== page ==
People say “time flies when you are having fun,”—so we must have had the most fun of all these last ten years. In one sense, it seems like yesterday. But in another sense, it’s hard to remember my life before Daniel was in it (and I lived 25 years before he was in it!). But if I could think of one verse to capture our life these last ten years it would be Isaiah 55:8:
A year ago a friend looked me in the eye and said: “Make that appointment I’ll watch your kids.”
I had been referred to counseling months prior by my OB/GYN, but had cancelled two appointments already, once out of fear and once because I didn’t have childcare. She knew my struggle since bringing Ben home from the hospital. I knew my struggle. I have had post-partum depression after all of my births, but it took me until after Seth turned one for me to realize it. But this was another level of darkness.
Every year, as Mother’s Day rolls around, we are met with a number of posts ranging from honoring mothers to exhorting mothers to manage their expectations of the day. There are posts that acknowledge that the day is hard for many women. There are posts that work to be inclusive. I’ve even written a number of these types of posts over the years.
Mother’s Day can be a tricky one for Christians. On the one hand, we want to honor the blessing of motherhood, both as mothers and as children of mothers. Every person was brought into the world by a mother, so we all have some stake in this day. But it also can be an incredibly painful day for many women, so for the Christian, the call to “weep with those who weep” rings truer than ever.
We are working through John in our women’s bible study this year and this verse struck me a few weeks ago when I studied John 13. I taught on John 15-16 last Thursday, and it stayed with me even as I looked at those chapters to prepare to teach. Sometimes we can forget that Jesus was human. He had friends. He loved people. And he felt betrayal.
I’ve struggled for a long time with fear over death. I now realize it all started when we lost our first child to miscarriage and death felt personal. For months after the loss I never wanted Daniel to leave our house. If God can take my baby, he can surely take my husband, I thought to myself. Of course, that is true, but I know now that grief makes you think irrational thoughts. Those were irrational thoughts. Those irrational thoughts have stayed with me through every other loss and every other threatened loss.
“Your uterus is no longer a safe place for these babies,” he said to me.
And with that statement, we were quickly sent to the hospital. It was February 4, 2013. I had a round of steroids, settled in for a few day stay in ante-partum, and waited and prayed that all would be well when we delivered a few days later.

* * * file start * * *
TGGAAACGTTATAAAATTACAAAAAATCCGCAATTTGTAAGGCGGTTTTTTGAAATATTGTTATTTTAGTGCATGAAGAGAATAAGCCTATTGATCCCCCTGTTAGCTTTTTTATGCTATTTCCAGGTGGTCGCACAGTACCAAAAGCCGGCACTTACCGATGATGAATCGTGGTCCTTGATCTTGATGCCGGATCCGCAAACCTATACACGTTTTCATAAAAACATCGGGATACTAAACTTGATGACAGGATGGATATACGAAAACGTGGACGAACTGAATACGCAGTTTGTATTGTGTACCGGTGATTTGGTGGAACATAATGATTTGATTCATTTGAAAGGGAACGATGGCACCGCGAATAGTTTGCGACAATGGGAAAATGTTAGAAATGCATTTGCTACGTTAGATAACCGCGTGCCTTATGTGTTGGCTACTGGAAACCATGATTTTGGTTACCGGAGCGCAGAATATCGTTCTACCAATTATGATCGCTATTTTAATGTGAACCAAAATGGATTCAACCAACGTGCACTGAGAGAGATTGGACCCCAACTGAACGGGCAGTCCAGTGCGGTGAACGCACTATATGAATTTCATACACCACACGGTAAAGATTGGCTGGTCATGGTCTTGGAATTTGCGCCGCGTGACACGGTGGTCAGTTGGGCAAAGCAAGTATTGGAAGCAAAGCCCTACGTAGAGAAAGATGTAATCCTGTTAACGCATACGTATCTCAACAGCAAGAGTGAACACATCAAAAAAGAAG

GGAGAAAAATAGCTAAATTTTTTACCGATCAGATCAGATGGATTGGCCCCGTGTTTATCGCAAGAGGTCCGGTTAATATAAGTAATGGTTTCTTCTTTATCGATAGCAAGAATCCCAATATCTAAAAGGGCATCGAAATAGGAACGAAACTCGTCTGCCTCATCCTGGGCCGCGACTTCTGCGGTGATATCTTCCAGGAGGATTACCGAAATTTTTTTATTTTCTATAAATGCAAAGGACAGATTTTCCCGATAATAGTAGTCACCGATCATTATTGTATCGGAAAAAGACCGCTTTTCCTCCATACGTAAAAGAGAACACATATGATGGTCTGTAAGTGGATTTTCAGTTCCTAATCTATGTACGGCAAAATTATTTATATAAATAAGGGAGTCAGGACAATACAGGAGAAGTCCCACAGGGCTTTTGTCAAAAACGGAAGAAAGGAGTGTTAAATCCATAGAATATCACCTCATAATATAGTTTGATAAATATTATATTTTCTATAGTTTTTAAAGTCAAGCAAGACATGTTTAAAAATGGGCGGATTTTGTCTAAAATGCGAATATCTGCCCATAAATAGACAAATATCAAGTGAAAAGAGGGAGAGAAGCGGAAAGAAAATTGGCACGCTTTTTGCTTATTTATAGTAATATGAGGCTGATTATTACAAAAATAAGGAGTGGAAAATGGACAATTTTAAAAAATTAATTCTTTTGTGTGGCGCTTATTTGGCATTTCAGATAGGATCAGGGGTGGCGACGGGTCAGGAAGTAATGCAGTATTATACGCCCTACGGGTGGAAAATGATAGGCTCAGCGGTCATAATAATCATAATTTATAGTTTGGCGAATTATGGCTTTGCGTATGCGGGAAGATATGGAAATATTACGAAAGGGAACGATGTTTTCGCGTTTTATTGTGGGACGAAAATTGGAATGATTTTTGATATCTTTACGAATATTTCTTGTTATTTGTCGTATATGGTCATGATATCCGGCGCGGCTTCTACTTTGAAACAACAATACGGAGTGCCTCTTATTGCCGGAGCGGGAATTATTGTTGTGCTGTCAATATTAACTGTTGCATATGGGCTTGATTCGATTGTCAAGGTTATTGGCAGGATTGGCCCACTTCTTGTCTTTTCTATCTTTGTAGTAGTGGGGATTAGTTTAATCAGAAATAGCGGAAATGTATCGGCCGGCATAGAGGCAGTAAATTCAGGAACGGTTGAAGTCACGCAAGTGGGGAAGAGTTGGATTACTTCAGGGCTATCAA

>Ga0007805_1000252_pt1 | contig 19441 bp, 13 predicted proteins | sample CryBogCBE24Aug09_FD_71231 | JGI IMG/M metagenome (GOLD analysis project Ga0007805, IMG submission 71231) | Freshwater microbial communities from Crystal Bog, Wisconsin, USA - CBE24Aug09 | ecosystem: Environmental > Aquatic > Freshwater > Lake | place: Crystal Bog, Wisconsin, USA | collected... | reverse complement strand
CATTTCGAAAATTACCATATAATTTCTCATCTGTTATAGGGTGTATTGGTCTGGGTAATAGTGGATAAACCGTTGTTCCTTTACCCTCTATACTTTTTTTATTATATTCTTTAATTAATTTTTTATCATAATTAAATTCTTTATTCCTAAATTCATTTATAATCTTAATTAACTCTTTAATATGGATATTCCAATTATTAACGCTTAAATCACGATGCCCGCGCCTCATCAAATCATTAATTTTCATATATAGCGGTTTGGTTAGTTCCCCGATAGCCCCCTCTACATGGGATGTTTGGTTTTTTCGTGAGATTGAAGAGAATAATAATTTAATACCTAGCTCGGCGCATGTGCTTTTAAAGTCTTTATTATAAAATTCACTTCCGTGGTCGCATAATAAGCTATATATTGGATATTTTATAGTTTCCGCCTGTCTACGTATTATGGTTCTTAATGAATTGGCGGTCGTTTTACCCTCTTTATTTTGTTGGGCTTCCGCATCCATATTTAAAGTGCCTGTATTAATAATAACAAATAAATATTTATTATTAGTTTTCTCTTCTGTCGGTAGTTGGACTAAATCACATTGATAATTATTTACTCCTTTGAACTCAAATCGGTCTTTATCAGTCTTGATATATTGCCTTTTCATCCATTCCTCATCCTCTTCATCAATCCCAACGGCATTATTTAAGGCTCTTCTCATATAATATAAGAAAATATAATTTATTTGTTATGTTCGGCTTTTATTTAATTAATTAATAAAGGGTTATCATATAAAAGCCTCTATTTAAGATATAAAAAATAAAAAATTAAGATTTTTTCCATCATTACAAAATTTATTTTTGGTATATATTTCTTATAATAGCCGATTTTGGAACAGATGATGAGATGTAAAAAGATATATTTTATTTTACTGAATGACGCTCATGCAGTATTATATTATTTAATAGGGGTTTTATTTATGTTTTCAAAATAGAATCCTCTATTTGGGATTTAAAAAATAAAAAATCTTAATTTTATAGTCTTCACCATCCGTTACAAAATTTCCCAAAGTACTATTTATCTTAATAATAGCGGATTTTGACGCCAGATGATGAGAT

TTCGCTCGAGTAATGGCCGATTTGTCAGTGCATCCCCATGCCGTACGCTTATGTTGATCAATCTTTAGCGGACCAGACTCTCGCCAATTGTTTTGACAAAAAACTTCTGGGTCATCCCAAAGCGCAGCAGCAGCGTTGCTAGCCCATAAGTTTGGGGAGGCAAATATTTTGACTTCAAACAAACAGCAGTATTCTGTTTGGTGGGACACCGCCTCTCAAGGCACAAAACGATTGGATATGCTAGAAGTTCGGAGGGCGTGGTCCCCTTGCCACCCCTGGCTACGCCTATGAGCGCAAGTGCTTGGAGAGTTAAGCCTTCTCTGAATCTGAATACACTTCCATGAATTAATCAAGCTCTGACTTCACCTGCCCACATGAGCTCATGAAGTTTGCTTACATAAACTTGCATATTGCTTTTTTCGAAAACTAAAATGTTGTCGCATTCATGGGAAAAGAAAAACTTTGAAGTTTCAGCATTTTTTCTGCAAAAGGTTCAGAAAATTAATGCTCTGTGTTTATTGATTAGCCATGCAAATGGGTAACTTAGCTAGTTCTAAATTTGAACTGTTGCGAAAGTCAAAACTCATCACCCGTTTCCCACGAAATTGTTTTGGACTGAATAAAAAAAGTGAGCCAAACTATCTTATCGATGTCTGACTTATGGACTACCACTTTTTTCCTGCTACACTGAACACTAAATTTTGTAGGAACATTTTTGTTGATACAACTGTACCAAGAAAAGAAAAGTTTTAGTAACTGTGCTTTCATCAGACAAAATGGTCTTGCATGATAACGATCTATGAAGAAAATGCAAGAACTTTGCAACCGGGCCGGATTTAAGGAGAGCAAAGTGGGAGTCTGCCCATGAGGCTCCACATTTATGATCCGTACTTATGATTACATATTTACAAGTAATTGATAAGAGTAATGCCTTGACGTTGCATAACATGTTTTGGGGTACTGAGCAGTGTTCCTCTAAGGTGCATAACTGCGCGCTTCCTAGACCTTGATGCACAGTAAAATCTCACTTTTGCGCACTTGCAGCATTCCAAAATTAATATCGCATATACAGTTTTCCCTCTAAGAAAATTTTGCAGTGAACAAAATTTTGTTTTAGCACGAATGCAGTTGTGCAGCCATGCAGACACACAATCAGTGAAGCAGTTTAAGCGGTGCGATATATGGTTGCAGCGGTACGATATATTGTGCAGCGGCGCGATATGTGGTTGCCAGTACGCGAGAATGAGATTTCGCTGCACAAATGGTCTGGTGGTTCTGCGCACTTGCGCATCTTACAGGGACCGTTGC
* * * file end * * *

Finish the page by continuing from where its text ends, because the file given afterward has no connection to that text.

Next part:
A little after midnight (on February 5) my nurse came in and said “is today your birthday?”
I’ve heard it said that behind every good man stands a good woman. I get the sentiment. Marriage is a partnership. You don’t do anything in isolation of the other person you have joined to in covenant marriage. Your decisions, your work, your interests—everything—impacts your spouse. When people make that statement, they are usually complementing both the husband and the wife. The husband is successful, but only because his wife stands by him and supports him. She is a help to him.
I pray people say that about me.
But I also think you can flip that statement and it is still equally true. Behind every good woman is a good man.
In a moment that is sure to force any parent to eat humble pie, my son (unaware of my desire to keep up parenting appearances) threw his cup on the floor and stared me in the face. “I want more juice,” he said defiantly.
“Well, you definitely aren’t having juice now,” I said.
After a conversation about the behavior, my friend looked at me with a sense of relief. “It’s comforting to know I’m not the only one whose kids act like that sometimes.”
My twin boys started kindergarten this year, which has been an adjustment for our entire family. But in the months leading up to their first day, I spent a lot of time reading and researching educational options in my city (as well as the options from a biblical/theological perspective). I was helped by thoughts from all sides in the discussion about how we educate our children. But in nearly every article I read, or message/interview I listened to, one thing was absent (or at least not talked about much).